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Content and general description of blog
by Laura Hendrix - March 12, 2018
It’s one of the best ways to monitor for fraud and identity theft. You’re entitled
to a free annual report from each credit bureau: Experian, Equifax, and TransUnion.
Spread these out throughout the year to regularly check your report. Be sure to use
the correct web address: www.annualcreditreport.com
Your credit report provides a history of your use of credit. You’ll also see personal
information including employment, current and previous addresses. Your credit report
includes information about current and past installment loans and revolving accounts.
Negative information includes late payments, overdue notices, collection agency actions,
bankruptcy, and tax liens. Check your report to make sure that all information is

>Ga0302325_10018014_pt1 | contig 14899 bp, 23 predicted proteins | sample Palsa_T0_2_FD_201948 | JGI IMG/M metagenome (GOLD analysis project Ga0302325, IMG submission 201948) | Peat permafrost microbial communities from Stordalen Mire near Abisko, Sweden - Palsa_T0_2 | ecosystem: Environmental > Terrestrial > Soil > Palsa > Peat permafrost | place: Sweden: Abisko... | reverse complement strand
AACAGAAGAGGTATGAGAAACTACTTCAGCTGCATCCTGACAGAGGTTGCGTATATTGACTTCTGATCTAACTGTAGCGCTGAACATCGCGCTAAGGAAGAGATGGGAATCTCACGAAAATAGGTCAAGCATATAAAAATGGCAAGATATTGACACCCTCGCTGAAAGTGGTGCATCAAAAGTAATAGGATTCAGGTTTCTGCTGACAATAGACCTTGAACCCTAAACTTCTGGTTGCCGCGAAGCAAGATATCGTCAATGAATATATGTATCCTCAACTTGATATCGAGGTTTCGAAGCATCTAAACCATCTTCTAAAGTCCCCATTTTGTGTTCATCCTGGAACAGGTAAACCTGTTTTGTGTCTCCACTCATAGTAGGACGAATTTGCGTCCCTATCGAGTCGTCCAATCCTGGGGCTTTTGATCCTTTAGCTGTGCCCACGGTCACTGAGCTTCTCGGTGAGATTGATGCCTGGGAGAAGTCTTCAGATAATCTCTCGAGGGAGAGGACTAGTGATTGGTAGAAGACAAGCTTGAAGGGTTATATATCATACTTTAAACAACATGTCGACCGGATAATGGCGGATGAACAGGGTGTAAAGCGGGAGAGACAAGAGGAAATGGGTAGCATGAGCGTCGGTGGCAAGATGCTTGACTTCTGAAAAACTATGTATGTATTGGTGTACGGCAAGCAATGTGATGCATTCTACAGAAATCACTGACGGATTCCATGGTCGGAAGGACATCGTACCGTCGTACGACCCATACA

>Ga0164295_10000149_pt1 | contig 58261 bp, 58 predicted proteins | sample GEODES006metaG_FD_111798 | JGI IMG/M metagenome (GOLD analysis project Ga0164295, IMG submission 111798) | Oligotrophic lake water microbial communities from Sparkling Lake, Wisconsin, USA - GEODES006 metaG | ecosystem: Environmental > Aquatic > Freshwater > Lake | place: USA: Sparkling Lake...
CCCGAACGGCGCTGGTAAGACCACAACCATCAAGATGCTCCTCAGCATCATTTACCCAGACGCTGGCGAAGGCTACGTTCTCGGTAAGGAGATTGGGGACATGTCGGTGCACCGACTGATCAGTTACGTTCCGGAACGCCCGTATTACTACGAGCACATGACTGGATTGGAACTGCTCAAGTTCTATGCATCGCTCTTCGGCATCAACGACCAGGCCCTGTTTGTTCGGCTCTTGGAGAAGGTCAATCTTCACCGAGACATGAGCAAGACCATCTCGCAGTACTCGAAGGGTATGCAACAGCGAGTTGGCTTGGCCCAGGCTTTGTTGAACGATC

correct. See something suspicious? Contact the lender and the credit bureau.
A credit report is free but there is a fee for a credit score. Credit scores may vary
among bureaus because they may have slightly different information and may use different
scoring models. Based on information in your credit report, points are awarded for
items that show you are likely to repay debt. Your total number of points equals
your credit score.
Two commonly used scoring models are FICO and VantageScore. FICO scores range from
300 to 850. Most people score in the 600s. If you have a FICO score above 700 you
may qualify for more credit and lower interest rates. A score below 600 could mean
high interest rates, low credit limits, or even denial of credit. VantageScore Models
2 and 3 use the 300 to 850 range. VantageScore Model 1 uses a 501-990 range.